How High Can The Prize Pool For The International 2017 For Dota 2 Go?

Written By Jared Miller on July 28, 2017 - Last Updated on January 22, 2018

[toc]The sky appears to be the limit for the prize pool at The International 2017, which is less than two weeks away.

$23 million plus for The International?

Crowdfunding is a popular tool to raise funds for all sorts of things, ranging from medical bills, to new product launches, to esports tournament prize pools. And no esports tournament utilizes crowdfunding more effectively than than The International, which takes place Aug. 7-12 in Seattle.

This year’s championship for Valve’s Dota 2 has raised a record-breaking prize pool $22,657,229 and isn’t finished yet. With the event taking place in the second week of August, $23 million looks like a lock. There is still an opportunity for this event to be the first esports tournament to top $25 million.

The pool is largely funded by players of the game Dota 2 who purchase a digital package known as the “Battle Pass.” This package grants access to a variety of in-game goods, new in-game content and other goodies. Full details on the Battle Pass, along with the ability to purchase a pass for yourself, can be found here.

With such a large prize pool, the spoils do not go entirely to the victor. Prizes are paid all the way to 18th place. The top prize currently is almost $10 million, with the top six teams guaranteed a million dollars.

The winning team from the all-star game that takes place during The International 2017 will walk away with a cool $100,000 in addition to bragging rights.

The International 2017 continues a tradition of breaking records

This year’s prize pool is record-breaking, not only for Dota 2, but for all of esports.

While we still do not know how high The International 2017’s prize pool will go, we do know the others that top the list:

  • The second largest prize pool belongs to last year’s International, which managed to raise an impressive $20,770,640 in 89 days.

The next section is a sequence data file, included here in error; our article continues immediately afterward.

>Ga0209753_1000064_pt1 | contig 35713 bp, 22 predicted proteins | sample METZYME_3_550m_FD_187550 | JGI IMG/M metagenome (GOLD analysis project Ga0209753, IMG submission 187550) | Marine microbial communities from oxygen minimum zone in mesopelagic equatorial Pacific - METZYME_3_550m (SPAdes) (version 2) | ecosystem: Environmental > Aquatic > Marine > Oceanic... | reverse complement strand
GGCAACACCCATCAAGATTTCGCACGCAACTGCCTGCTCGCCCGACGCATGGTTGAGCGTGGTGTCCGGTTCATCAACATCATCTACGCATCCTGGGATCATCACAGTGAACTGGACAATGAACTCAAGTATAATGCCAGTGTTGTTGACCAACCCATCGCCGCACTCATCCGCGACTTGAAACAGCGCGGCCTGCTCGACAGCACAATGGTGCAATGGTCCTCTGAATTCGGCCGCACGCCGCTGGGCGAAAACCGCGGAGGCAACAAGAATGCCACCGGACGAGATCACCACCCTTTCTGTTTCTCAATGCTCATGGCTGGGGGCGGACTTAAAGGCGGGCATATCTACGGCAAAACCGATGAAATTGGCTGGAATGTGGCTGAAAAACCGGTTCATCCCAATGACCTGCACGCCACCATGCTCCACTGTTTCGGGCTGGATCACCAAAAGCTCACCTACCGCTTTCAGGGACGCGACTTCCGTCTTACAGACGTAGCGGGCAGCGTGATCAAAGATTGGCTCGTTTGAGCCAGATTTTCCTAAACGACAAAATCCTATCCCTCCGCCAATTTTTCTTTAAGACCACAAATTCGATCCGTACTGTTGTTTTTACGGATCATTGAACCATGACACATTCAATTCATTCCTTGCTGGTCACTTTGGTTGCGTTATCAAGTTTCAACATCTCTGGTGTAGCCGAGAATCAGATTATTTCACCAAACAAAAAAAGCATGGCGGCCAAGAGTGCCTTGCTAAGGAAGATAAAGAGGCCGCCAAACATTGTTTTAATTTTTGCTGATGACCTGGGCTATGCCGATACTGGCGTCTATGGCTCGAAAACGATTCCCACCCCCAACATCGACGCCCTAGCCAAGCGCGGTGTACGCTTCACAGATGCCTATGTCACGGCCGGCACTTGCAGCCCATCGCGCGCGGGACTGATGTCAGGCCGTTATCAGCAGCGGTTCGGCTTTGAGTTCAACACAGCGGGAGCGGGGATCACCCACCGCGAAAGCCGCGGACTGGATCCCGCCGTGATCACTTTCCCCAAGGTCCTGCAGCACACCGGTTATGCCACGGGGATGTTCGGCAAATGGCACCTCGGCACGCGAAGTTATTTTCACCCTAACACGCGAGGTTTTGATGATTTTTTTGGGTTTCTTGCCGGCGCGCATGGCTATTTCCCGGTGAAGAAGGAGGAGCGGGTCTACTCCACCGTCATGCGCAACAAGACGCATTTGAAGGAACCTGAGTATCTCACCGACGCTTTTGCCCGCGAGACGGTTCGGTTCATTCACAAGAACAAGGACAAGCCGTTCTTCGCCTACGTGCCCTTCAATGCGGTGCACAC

• Third place in the list of highest esports prize pools is The International 2015, which raised $18,429,613 in 101 days.
  • Fourth place, is an easy guess: It is The International 2014. This prize pool was a massive step up from the 2013 prize pool which was the very first attempt at crowdfunding. The 2013 prize pool reached $2,874,380, with Valve contributing its standard $1,600,000.

Others are following in the success of The International

The massive prize pool and success of crowdfunded prize pools has been noticed by other organizers, and this model is starting to see wider adoption.

Notably, Riot Games, creator of League of Legends, adopted crowdfunding for its 2016 world championship, which assisted in raising the overall prize pool to $5,070,000. This is more than double the $2,130,000 prizes in 2014 and 2015.

Blizzard is also looking to crowdfund this year for its Heroes of the Storm tournament series.

Organizers benefit along with players and teams

While the benefit to the teams playing in The International is clear, it’s Valve, the maker of Dota 2 and tournament organizer, that collects the largest check.

Only 25 percent of the proceeds from the purchase of Battle Passes are added to the prize pool. The rest go directly to Valve itself.

What these funds are used for is not entirely clear, but certainly some are used in the tournament itself, as hosting an event with the scale of The International is no small task.

A rich betting environment

With stakes this high, every team playing in this tournament will be bringing their very best, making The International an exciting esports betting opportunity.

North American team Evil Geniuses took home the prize in 2015 and are the favorites from the west. Chinese teams always come out in force at The International, having taken the top spots in 2012, 2014 and 2016. Look to all of the five Chinese teams represented this year to perform well.

The 2014 champs, Newbee, would love to have a strong showing this year, perhaps becoming the first two-time champions at The International.

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